On promiscuity, the gynaecologist points out that many young people use contraceptives because they are not ready to have children, but this does not mean that family planning drives people to be promiscuous.
“One of the advantages of contraception is that it prevents up to 32 per cent of maternal deaths and 10 per cent of neonatal deaths,” the doctor says. “Frequent birth poses great danger to the survival of children.”
Since contraception allows families to have the number of children that they can take care of, its use allows a country’s population to grow at a more manageable rate, thereby increasing the likelihood of achieving Vision 2030.
By reducing the burden of unplanned pregnancy, contraception allows women to complete their education and develop careers that will allow them to contribute to the development of the country.
According to the Kenya Demographic and Health Survey, only an estimated 39 per cent of people living in towns are using contraceptives, largely because they are unaware of family planning options, lack access or are influenced by myths on family planning.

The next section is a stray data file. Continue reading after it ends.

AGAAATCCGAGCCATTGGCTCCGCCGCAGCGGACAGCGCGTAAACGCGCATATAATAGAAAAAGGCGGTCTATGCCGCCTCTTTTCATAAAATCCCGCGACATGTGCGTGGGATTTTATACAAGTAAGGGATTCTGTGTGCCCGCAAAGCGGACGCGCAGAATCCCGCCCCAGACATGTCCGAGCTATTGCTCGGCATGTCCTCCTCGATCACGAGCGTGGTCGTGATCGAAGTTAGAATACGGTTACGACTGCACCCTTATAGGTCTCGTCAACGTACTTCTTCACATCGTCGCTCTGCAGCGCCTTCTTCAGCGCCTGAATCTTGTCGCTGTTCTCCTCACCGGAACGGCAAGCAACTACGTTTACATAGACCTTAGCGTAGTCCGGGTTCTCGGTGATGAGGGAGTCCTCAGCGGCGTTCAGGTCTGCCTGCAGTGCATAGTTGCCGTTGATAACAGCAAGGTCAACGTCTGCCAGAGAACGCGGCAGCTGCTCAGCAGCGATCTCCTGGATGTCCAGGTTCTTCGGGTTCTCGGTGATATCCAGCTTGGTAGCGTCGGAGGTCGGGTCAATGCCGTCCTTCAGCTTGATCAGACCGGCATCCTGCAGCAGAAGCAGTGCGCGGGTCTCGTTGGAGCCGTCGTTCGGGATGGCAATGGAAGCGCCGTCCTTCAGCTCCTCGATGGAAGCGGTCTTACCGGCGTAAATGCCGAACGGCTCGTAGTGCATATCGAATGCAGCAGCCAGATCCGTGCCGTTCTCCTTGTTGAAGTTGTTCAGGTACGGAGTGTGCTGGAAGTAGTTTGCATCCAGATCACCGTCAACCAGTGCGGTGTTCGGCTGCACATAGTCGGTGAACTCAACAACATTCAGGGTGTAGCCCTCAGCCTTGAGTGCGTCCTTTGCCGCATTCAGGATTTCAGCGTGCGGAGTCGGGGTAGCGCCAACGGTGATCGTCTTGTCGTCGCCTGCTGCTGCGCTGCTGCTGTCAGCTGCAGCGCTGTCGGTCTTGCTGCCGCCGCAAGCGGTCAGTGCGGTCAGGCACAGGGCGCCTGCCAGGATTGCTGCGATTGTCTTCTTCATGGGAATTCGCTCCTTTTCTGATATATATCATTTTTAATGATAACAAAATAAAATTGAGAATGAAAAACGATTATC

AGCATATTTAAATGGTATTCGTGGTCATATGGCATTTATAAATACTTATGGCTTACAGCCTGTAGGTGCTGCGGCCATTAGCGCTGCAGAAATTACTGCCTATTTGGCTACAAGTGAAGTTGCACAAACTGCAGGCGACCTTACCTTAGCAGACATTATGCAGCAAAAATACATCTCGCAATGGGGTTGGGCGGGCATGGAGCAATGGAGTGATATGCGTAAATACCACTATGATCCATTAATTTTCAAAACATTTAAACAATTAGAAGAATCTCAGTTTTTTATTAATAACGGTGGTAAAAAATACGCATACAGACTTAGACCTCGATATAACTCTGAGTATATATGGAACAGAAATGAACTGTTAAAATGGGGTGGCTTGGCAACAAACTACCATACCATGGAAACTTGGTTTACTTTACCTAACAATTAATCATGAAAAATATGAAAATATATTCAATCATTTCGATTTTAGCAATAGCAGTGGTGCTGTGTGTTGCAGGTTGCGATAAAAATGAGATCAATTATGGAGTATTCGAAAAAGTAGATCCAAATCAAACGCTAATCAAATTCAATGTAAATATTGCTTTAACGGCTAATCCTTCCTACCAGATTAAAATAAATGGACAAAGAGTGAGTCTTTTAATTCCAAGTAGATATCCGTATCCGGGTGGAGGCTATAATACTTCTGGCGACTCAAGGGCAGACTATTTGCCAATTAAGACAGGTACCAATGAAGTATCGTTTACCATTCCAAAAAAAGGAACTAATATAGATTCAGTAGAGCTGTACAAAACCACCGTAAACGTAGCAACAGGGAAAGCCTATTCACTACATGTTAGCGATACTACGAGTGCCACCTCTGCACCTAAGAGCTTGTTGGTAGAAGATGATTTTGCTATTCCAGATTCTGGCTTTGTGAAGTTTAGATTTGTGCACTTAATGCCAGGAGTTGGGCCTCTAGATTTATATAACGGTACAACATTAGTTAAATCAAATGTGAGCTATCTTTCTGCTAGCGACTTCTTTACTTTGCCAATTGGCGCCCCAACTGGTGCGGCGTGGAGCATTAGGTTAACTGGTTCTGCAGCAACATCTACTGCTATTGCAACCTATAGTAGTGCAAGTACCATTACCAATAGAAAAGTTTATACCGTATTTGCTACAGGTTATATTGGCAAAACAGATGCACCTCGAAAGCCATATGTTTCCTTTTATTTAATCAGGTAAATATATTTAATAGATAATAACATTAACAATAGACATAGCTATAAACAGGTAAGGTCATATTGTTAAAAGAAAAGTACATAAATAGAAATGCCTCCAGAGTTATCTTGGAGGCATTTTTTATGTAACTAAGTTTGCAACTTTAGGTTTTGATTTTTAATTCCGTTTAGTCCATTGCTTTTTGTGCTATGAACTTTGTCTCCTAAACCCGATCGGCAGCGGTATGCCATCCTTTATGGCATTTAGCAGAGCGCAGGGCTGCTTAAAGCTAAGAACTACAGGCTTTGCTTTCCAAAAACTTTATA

According to Dr Lukoye Atwoli, a consultant psychiatrist and lecturer at Moi University’s School of Medicine, myths are dangerous when it comes to health because they are the reason health objectives and goals are not optimally achieved.
“The structure of human society is very favourable for the propagation of myths. Historically, people have propagated knowledge by word of mouth, and the word of certain people is trusted more than that of others,” says Dr Atwoli.